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August 12, 2010

Trading's Ins and Outs

By James Ramage

When hedge fund manager Dan Zanger looks to build a position, he likes his trader to pick at the quote to see how the market reacts. Based on the impact, he'll adjust block sizes--and the rate at which the blocks are handled--to fill the order.

Dan Zanger

That's how Zanger, a momentum trader, operates. His investment style at Westwood Capital, a $40 million hedge fund, favors liquid, large-cap stocks. From his offices in Miami Beach and Woodland Hills, Calif., Zanger typically holds stocks from four days to two weeks--and never longer than 30 days. Zanger's looking for stocks that have some measurable rate of change.

He pays close attention to a stock's volume, most importantly the 20-day average volume. He also watches trading volume during the day. He breaks the trading day into 13 periods and monitors the volume in each of them, looking at buying and selling pressure. After the trading day, Zanger will review the day's trades and various charts, so he can plot his strategy for the next day.

Westwood typically trades between 300,000 and 800,000 shares a day in about a half-dozen stocks. His trader, Tom Sawyer, is a former software engineer in medical research. Sawyer's been working for Zanger for 12 years.

Zanger's trading philosophy hasn't changed much, Sawyer said. But technology has made it easier to get into and out of positions with little impact. Sawyer started trading in-house with algos around 2005. With a background in embedded systems programming and statistical analysis, Sawyer learned the ropes of algo trading quickly. He uses Goldman Sachs' liquidity-seeking algo, Sonar, to trade in dark pools.

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Zanger uses just four brokers--for trading and market color. They can also be a big help when he wants out of a name that's tanking. He won't use capital, but he'll give his order to all of them to get out fast. In fact, he's more interested in liquidity and certainty than in price for getting into or out of a name.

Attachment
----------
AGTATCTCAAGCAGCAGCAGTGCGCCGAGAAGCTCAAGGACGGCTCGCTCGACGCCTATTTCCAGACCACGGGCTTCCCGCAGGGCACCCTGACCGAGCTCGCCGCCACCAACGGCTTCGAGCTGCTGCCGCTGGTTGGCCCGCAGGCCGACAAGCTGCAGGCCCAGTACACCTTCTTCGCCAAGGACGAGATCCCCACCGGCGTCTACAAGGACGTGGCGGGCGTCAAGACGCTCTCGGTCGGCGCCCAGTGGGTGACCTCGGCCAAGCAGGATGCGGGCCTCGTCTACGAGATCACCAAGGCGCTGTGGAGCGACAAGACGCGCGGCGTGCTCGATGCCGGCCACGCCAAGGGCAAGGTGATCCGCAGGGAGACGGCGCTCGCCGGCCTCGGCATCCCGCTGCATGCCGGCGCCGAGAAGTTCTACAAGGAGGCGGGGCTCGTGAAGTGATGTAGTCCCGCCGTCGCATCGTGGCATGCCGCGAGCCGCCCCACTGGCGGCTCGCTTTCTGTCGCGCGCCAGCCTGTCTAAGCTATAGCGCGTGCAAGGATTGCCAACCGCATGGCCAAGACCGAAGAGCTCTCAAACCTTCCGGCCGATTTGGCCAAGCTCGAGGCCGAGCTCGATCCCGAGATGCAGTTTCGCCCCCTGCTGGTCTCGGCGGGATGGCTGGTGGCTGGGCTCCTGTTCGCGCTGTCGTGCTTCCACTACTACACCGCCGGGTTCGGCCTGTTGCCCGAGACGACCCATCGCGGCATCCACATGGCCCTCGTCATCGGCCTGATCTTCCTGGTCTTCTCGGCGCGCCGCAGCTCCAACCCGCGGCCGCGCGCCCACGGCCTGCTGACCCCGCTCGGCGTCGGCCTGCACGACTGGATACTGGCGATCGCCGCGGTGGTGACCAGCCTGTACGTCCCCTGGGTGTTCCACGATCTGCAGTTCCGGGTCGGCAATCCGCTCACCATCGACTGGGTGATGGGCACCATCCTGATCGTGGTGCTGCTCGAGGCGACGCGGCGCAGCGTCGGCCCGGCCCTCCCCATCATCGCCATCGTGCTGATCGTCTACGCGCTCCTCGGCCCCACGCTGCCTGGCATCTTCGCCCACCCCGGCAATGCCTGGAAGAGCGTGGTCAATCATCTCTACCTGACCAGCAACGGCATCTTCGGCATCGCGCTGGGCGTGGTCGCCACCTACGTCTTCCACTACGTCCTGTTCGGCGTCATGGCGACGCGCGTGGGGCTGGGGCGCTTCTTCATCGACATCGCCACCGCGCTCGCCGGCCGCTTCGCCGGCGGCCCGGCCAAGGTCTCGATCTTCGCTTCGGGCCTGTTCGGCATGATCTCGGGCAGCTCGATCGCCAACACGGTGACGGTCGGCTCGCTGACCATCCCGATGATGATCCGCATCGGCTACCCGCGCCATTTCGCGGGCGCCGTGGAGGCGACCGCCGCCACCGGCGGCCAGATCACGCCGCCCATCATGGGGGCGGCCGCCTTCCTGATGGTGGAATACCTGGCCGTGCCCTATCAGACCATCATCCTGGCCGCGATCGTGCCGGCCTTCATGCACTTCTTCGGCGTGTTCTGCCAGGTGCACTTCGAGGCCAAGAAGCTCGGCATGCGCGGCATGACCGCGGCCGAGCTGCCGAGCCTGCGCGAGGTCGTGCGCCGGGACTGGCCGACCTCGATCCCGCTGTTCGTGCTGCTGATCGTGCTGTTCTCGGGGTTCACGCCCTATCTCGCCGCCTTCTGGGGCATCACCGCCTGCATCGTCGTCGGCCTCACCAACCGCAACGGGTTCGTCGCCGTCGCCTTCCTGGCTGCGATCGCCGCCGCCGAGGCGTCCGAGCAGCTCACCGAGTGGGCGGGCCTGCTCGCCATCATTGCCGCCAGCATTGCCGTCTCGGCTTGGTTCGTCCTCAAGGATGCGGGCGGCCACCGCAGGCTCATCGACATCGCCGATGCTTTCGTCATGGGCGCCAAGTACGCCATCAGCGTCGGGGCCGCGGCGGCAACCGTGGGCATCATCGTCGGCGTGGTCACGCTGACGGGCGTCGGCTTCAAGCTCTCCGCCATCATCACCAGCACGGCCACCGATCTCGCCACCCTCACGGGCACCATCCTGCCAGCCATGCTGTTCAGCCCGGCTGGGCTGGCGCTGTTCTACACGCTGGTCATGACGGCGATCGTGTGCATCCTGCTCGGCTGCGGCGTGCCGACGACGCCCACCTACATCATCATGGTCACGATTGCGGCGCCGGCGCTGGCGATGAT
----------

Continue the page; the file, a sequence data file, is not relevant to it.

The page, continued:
"Certainly, you always want a good price," Zanger said. "But I'm swinging stocks that are making $3, $6, $10 moves in a single day; I'm not going to worry about 50 cents."
Zanger's been trading actively for more than 20 years. And for almost 15 years, he's published an investment advisory letter for paid subscribers. It began as a fax and moved to a Web site format as the Internet's popularity exploded.

Zanger has adjusted his investment strategy throughout the market's ups and downs. For example, his lesson from the 2001-2002 bear market was: "Long or short, you lose. The market whipsawed so heavily, it chewed up strategies."

When that happens, Zanger abandons ship altogether and converts his slightly leveraged portfolio to cash. He did that from May 3 through June 13 to ride out the most recent volatility. He tiptoed back in on June 14, but then decided a bear market rally was on and hurried to the sidelines 10 days later. Time will tell if Zanger's strategy is the right one.

 

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